Review: Sunnyside in Sandy Springs has potential as a neighborhood pizzeria

Every neighborhood deserves a decent, family-friendly pizza place, and Sunnyside Pizzeria fits the bill.

Open since July in Sandy Springs, this venture by first-time restaurant owners David Ge and Sunny Sun focuses on Neapolitan-style pies.

Even if you don’t live in Sandy Springs, Sunnyside’s hot honey char pizza is worth a drive. Topped with a balanced tomato sauce, fresh mozzarella, Parmesan and pepperoni, along with dabs of ricotta and hot honey, every bite offers a highly satisfying combination of savory, sweet, salty and spicy.

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Credit: RYAN AARON PHOTO

Credit: RYAN AARON PHOTO

About half of the dozen or so pizzas on the menu feature familiar topping combinations on red (Margherita, pepperoni, veggie) and white (four-cheese) pies.

Less typical combos were hit or miss. Besides the hot honey char, other hits included a pie featuring white wine-poached pears, thin strips of prosciutto and a shower of Parmesan; and a pizza reminiscent of Indian butter chicken and cauliflower. A server encouraged us to try the pistachio pizza, but its sweet-nutty notes (also with hot honey) overpowered the sausage, Parm and peppery, fresh arugula.

Does Sunnyside conform with the Associazione Verace Pizza Napoletana’s requirements to be considered true Neapolitan pizza? Sometimes, sometimes not.

Sunnyside’s roundish, 12-inch pies were the right size, and they featured a raised edge that is “swollen and free from burns” — except for one instance that had burns too acrid to classify as char. Were the pies soft and fragrant? Check, except for a takeout order in which the intoxicating aroma was absent.

After 90-second sessions in Sunnyside’s custom, wood-fired, 800-degree oven, the flavor of most of the crusts I sampled was not remarkable, but most of them did offer the visual and textural hallmarks of a Neapolitan pizza.

My takeout experience was disappointing, though. After having ordered online, I arrived within the prescribed pickup time window, only to find barely warm pizzas. Back in my car, I grabbed a slice of Margherita. The crust was overly soggy, and the undercarriage had collapsed and lacked the slightly crispy character I expected. Hardened mozzarella kept slipping off the slice.

Best, then, to dine in, where you’re guaranteed to get a hot pizza seconds after it’s yanked from the blue-and-white-tiled oven, a focal point in this inviting, 36-seat space with a clean, minimalist look.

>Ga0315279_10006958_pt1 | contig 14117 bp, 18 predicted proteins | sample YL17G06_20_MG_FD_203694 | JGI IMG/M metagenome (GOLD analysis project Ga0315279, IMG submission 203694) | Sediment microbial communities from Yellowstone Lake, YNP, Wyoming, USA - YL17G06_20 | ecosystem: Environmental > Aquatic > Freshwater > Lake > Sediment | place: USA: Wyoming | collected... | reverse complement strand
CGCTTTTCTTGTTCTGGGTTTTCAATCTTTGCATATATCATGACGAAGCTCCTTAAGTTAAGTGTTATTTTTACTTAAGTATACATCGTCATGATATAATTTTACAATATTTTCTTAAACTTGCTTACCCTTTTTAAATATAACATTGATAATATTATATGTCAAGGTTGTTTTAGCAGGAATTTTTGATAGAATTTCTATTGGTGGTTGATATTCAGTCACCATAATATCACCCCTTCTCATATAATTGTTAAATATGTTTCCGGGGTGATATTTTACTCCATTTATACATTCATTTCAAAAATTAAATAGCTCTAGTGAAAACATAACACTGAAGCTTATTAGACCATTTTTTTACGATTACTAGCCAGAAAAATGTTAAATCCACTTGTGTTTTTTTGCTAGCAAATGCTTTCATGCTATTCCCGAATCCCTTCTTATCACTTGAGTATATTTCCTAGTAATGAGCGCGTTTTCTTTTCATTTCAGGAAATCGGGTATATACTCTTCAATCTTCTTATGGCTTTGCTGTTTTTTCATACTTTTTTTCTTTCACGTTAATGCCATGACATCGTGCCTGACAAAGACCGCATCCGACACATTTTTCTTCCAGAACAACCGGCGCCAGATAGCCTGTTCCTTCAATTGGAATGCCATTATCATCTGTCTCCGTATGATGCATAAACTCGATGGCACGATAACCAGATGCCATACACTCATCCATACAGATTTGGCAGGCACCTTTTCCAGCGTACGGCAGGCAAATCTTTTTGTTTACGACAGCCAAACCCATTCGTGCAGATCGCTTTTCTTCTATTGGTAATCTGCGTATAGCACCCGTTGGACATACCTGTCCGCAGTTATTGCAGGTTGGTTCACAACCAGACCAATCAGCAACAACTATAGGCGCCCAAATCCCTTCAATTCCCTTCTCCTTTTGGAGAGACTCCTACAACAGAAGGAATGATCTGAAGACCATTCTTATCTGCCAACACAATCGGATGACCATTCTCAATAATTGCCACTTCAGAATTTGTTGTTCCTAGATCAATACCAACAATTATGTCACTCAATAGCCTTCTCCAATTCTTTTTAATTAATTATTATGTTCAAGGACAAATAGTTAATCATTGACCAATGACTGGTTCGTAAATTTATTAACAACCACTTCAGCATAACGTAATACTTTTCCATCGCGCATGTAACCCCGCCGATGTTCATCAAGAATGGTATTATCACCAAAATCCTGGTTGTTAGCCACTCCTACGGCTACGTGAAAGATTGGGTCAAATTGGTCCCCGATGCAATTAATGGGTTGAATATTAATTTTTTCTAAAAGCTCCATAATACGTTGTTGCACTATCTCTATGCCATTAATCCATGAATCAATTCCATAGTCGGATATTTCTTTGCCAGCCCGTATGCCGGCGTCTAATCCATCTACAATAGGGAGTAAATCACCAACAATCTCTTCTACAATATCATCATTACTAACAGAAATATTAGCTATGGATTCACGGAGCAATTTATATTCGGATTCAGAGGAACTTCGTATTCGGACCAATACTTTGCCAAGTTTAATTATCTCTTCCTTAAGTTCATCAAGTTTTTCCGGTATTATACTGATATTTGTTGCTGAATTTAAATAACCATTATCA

Tables run the length of one side of the narrow interior, and a perch on the comfortable banquette that lines the wall gives a view of the open kitchen, separated from the dining room by a counter lined with high top chairs.

Once seated, you’ll barely have a moment to scan the beverage menu before a server will ask for your drink order. Luckily, options are uncomplicated, with three to four choices each among sparkling, red and white wines (all available by the glass and bottle) and a handful of craft beers.

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Credit: RYAN AARON PHOTO

Credit: RYAN AARON PHOTO

Staff will be ready with suggestions when you’re ready to order food. Pizza might be the main draw, but a manageable menu is rounded out by appetizers, salads, sandwiches (lunch only) and pastas. A starter brought three sturdy, yet juicy, golf ball-sized meatballs under a thick marinara, but fried Brussels sprouts lacked crispiness and tasted heavy with oil.

Salad and pizza always are a good pairing. I’ve got no gripes with Sunnyside’s arugula or sesame ginger salads, although, if there’s one dish that felt out of place, it would be that latter Asian-inflected mélange.

The restaurant gets fresh pasta from a local maker and does it justice — be it with thick, meaty Bolognese clinging to pappardelle, or mushroom and chicken in a creamy pesto tossed with tagliatelle.

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Credit: RYAN AARON PHOTO

Credit: RYAN AARON PHOTO

You can finish with nubs of fried pizza dough showered with powdered sugar and drizzled with Nutella and caramel sauce. A portion easily serves four people, making this $8 dessert a heck of a bargain.

Sunnyside has a gelato machine, but Sun and Ge said they won’t be offering that dessert until they get their starting eight recipes exactly right.

“Baby steps” is how Ge described their progression, with a menu that will see pizza, pasta and sandwich additions in the coming weeks.

Operating a restaurant may be new to the pair, but they are on the right track with Sunnyside. And, once some of those kitchen kinks get worked out, customers should be all smiles — whether dining in, or grabbing takeout.

Credit: RYAN AARON PHOTO

Credit: RYAN AARON PHOTO

SUNNYSIDE PIZZERIA

Food: Neapolitan pizza and pasta

Service: enthusiastic, quick

Best dishes: meatballs, pasta Bolognese, hot honey char pizza, pallino (fried dough dessert)

Vegetarian dishes: mixed olives, Brussels sprouts, salads, spaghetti marinara, various pizzas (Margherita, veggie lover’s, marinara, four formaggi, pesto mushroom, Truffle C), various lunch-only sandwiches

Alcohol: wine and beer (mimosas and bellinis on weekends)

Price range: $$-$$$

Credit cards: all major cards accepted

Hours: lunch, 11 a.m.-2:30 p.m. Tuesdays-Sundays; dinner, 5-9 p.m. Tuesdays-Sundays

Parking: free lot

MARTA station: none

Reservations: not accepted

Children: yes

Wheelchair access: yes

Noise level: average

Outdoor dining: none

Takeout: order online or in person; delivery via DoorDash, Grubhub and Uber Eats

Address, phone: 220 Sandy Springs Circle, Sandy Springs. 404-343-0585

Website: sunnysidepizzeria.com

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